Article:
The video was really eye opening for me. It’s insane to think some people really experience things like that or hear voices telling them terrible things or that people are after them. It’s hard to think what it would be like to experience these symptoms and be able to tell what’s real and what’s not real. It would be really scary to be with someone while they’re having a delusion or hallucination because they aren’t aware that it’s not real. It is so real to them and we don’t usually see it as such in film and the media. Usually people think they can control it, like start and stop whenever they way or it’s for attention and not really happening. A lot of people don’t have a detailed idea of what it is since it’s such an individualized illness. The video also said that there is no typical or normal case of schizophrenia.

After watching this video, I really want to know how doctors diagnose this mental illness, since it can be so different between everyone and we can’t experience what they are seeing or hearing. Also, I really want to know why when they hear voices it’s about people after them or things like that, it seems so strange that their minds can make this up and they believe it and why is it that. Them hearing voices saying the government is after them and that God is speaking to them is what I’ve heard from class and media, anyways.

Media Production Project

--Original published at Caitlin's corner


In a study done by researchers and published in the journal, Mindfulness, they found that doing just 25 minutes of Hatha yoga can increase your executive functioning skills and energy levels/mood. The 31 participants did 25 minutes of Hatha yoga, mindfulness based meditation, and quiet reading as the controlled variable. After each session, the participants were asked to complete tasks related to executive functioning and thinking and self-reported their moods, energy levels, and feelings.

The participants found that all of the executive functioning factors increased or got better after the yoga and meditation sessions at the post ten minute mark, but not at the post five minute mark. This means that the cognitive functioning results weren’t readily accessible right after, but it took a few minutes for the results to show themselves. Their energy levels and mood were noticeable immediately afterwards, but not after the reading. Although, it should be noted that energy levels were slightly higher than after the meditation, and both meditation and yoga increased energy levels when compared to quiet reading.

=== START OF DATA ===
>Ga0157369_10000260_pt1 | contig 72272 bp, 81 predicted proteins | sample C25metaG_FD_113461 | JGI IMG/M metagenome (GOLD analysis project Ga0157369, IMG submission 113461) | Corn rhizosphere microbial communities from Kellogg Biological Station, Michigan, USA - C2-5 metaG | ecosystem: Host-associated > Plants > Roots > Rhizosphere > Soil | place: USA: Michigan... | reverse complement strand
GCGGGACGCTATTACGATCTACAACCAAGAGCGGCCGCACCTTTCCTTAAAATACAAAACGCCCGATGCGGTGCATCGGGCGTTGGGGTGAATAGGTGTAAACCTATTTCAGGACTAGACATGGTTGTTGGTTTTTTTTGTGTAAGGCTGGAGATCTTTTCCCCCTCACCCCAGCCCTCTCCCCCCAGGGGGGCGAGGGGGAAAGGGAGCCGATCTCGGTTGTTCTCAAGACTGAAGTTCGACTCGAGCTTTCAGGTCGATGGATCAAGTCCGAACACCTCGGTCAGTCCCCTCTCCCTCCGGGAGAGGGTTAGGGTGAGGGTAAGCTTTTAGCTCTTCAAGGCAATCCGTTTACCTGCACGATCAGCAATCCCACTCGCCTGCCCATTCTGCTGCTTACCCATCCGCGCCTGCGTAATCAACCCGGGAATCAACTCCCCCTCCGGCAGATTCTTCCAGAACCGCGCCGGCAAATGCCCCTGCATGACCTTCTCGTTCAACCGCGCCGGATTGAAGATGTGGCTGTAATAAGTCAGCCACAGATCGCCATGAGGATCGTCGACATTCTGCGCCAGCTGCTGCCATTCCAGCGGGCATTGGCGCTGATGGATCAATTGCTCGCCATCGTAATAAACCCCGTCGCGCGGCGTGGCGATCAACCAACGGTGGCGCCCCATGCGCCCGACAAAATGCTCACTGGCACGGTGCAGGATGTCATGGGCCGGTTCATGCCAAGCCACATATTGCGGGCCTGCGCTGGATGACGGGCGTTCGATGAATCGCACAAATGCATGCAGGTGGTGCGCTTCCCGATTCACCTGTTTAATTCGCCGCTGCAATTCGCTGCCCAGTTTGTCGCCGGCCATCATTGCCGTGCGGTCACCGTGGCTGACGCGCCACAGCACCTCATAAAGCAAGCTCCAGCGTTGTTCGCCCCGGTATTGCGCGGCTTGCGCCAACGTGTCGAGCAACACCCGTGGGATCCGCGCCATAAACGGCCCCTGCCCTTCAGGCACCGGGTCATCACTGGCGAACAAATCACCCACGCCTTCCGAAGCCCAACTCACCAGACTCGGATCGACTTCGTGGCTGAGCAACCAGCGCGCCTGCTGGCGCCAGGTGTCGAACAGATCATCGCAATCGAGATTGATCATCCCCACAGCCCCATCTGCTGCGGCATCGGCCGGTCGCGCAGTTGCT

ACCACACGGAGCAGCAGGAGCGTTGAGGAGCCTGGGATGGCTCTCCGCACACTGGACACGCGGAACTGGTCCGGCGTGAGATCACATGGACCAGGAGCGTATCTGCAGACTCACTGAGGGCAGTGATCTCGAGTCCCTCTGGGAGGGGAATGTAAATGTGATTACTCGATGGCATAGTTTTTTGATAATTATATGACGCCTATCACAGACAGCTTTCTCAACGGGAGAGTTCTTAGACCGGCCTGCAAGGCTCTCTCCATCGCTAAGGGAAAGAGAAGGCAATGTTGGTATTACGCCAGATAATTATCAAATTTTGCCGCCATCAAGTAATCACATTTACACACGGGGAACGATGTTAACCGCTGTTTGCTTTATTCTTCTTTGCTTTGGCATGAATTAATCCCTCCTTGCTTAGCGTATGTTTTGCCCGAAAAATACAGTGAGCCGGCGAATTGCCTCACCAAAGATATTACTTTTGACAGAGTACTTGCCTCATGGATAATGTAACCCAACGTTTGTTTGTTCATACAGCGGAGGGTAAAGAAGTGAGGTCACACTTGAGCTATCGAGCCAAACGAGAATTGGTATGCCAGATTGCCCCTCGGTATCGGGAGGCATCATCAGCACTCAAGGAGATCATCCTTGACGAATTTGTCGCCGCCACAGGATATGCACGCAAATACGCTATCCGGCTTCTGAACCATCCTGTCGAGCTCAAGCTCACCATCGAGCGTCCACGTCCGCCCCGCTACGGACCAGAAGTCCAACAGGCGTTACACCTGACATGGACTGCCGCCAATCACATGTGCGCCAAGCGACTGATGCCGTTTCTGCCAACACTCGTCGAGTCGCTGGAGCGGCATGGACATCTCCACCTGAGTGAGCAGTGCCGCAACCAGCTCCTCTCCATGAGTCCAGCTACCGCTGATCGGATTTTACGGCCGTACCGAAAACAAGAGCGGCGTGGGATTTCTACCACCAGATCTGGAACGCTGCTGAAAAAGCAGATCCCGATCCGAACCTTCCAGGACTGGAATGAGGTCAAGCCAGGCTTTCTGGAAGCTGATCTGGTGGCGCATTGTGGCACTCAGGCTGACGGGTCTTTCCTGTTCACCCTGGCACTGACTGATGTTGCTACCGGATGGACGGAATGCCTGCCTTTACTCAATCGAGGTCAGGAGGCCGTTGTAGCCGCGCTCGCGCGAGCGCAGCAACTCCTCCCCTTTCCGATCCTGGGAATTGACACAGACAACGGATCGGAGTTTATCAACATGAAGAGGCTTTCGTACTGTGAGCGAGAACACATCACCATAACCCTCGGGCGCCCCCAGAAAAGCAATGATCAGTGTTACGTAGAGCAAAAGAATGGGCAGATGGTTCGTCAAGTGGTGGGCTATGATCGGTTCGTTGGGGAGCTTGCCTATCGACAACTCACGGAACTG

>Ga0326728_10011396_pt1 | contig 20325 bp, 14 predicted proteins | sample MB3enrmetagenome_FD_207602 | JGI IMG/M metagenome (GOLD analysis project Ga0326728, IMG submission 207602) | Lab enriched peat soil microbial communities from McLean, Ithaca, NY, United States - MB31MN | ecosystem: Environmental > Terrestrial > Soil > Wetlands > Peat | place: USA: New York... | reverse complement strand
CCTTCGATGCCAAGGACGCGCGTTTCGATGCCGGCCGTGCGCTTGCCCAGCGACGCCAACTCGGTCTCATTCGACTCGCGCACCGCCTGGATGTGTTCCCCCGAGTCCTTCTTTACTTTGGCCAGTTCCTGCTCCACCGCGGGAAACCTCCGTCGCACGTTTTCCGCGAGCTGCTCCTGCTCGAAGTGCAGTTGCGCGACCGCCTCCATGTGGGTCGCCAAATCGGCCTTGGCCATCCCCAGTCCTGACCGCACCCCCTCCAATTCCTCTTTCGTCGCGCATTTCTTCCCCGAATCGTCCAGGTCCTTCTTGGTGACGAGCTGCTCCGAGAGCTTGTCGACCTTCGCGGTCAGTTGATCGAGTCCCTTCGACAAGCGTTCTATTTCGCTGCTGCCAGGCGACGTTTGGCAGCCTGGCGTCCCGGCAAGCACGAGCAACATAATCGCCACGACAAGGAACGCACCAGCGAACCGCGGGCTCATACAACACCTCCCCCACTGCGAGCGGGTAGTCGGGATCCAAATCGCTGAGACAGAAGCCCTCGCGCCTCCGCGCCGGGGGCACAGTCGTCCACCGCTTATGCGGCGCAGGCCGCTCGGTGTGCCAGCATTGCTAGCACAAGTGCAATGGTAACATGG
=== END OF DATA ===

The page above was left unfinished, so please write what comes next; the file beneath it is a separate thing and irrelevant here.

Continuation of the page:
These results can be linked to what we already know about exercise’s effects on the brain. Exercise releases endorphins and “feel good” chemicals into the body that can reduce your stress levels, increase blood flow to the brain, and reduce focus on ruminative thoughts. Keeping up with a healthy lifestyle can also increase the benefits to just working out 25 minutes a day.

Links to articles:

For Caitlin (1)


This project was way harder than I originally thought overall. When reading the research study, it was really hard to stay focused and find the information I really needed to know. There was so much information I didn’t understand and number’s that I didn’t understand how they got so that was frustrating for me. It was a little hard to write the summary and decide where to start. You don’t just want to throw information at them but at the same time, you still have to be accurate and not plagiarize. It was a little hard for me to put things into my own words sometimes because it was either very simple and hard to reword or very complex and I didn’t know how to still be accurate, but not just copy and paste what they said. I decided to not include the details about how they got their information (i.e. what tests they used) because it probably wouldn’t have changed anyones mind or ideas about the topic. I did add some information when compared to my first article because my first one was rather short without a lot of information referencing the research. I added some more information about the study itself rather than the results of the study. The author of the first link really focused on the health benefits rather than how they got the results and what they really meant. It didn’t seem like they really read the article and took all of the info in. I also decided to leave out how they got their participants and the fact that it was all women. It could change the data if we added men, but it most likely wouldn’t. I didn’t add the implications of the study at all, probably for the same purpose as the author. Overall, I like my article more, the other doctor’s article was very fluffy and not to the point for being how short it is.

First Impression – Social Psychology

--Original published at Caitlin's corner